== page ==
Trees heal more slowly in autumn and potentially damaging fungi spread spores profusely at this time, so it’s best to limit pruning to the times outlined above.
Add Mulch Around Your Trees
For newly planted trees, mulch is helpful for soil insulation, water retention, weed prevention, and protection from damaging lawn equipment. Start by removing the grass within a three to ten feet diameter area, depending on the tree’s size. Pour bark pieces or wood chips within the circle at a depth of two to four inches. Do not allow the mulch to touch the tree’s trunk. Mulch is beneficial for new and well-established tree maintenance.
Bringing home a new baby means you’ll need to make some changes at home. While your newborn can’t get into any trouble just yet, he or she will be mobile before you know it. Babyproof your home as soon as possible with these tips.
Babyproofing Your Home for Bathtime
To keep newborns safe at bathtime, a contoured baby bathtub is a good investment. Check the temperature on your water heater. For safety, the water heater should be set no higher than 120 degrees Fahrenheit. Babies and toddlers should never be left in the bathtub alone.
Secure the Furniture to Babyproof Your Home
Before too long, your newborn will be an infant pulling up on furniture. Start babyproofing your home now with an anchoring kit or furniture safety straps to fasten wardrobes, dressers, and bookcases to a stud in the wall. Cover sharp furniture corners with padded corner protectors.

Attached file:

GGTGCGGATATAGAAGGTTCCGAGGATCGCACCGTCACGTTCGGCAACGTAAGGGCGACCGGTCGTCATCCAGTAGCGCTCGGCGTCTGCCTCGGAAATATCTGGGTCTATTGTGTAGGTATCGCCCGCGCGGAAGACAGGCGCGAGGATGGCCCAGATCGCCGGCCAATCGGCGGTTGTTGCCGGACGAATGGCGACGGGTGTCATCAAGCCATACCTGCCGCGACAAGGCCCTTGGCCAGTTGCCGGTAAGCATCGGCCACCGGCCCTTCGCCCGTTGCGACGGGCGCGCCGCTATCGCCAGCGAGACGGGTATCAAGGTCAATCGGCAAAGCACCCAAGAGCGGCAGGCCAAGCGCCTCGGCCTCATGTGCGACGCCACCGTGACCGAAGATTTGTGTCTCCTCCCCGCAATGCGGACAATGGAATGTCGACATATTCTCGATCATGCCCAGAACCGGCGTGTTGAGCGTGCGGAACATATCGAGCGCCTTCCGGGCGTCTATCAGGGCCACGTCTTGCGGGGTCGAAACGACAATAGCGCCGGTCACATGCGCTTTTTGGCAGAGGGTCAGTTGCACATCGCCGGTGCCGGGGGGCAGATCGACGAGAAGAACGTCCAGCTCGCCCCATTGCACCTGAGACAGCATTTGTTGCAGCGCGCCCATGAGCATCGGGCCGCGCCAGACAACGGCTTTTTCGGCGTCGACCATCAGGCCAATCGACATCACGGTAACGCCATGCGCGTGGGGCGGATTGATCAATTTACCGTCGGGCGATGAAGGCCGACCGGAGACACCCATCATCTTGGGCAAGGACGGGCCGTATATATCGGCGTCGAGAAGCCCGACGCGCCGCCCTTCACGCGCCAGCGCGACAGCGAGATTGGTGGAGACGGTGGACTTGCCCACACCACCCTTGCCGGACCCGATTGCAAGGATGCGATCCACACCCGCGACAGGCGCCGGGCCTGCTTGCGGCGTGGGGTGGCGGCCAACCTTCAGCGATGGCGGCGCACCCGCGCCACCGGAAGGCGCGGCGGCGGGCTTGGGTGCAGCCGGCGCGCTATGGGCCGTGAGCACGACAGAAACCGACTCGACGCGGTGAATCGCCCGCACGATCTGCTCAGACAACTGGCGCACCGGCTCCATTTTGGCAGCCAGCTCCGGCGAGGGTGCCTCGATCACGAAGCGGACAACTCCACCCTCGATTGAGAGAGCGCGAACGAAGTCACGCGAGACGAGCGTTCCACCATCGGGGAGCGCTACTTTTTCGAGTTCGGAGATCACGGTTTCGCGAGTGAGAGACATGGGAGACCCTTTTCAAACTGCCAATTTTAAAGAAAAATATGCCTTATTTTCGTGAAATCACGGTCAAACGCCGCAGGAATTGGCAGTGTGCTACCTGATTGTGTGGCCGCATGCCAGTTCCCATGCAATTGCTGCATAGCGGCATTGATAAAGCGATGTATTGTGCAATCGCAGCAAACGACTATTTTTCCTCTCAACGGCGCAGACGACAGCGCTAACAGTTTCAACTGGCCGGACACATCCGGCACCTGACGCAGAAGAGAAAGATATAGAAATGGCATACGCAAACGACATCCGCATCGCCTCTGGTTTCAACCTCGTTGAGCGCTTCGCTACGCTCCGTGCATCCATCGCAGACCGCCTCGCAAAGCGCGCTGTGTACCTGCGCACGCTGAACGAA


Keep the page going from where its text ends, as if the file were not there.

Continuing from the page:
Be Careful with Televisions in Your Home
Televisions should be placed where they can’t fall on a child. Mount a flat-screen TV securely to the wall or keep your TV in a cabinet with doors that close that is anchored to the wall.
Store Toys Safely
When babyproofing, take a look at your toy storage. Your child’s toy box shouldn’t have a hinged lid. The hinges can pinch small fingers and the lid can slam shut and cause injury. Boxes with completely removable lids or baskets on a low shelf are the best options.
Babyproof Your Home: Electrical Safety
Covering electrical outlets is an important step in babyproofing your home. Many children figure out how to remove the covers that simply push into the outlet. Fortunately, several styles of outlet covers are on the market.
The box style cover is useful because you can still plug things into the outlet. Starting in 2008, the electrical code required tamper resistant outlets for new homes and renovations. These outlets don’t need covers because the openings have a spring-loaded barrier.
Babyproof by Moving or Locking up Chemicals in Your Home
Anything that shouldn’t be ingested should be locked up or moved out of the child’s reach. Lock under-sink cabinets filled with household cleaners and store all of your medications out of reach.
Do a Knee-Level Inspection for Other Areas to Babyproof
Get down on your knees and look for hazardous conditions to find out if babyproofing your home has been successful. If you find additional concerns, look for ways to make the area safer.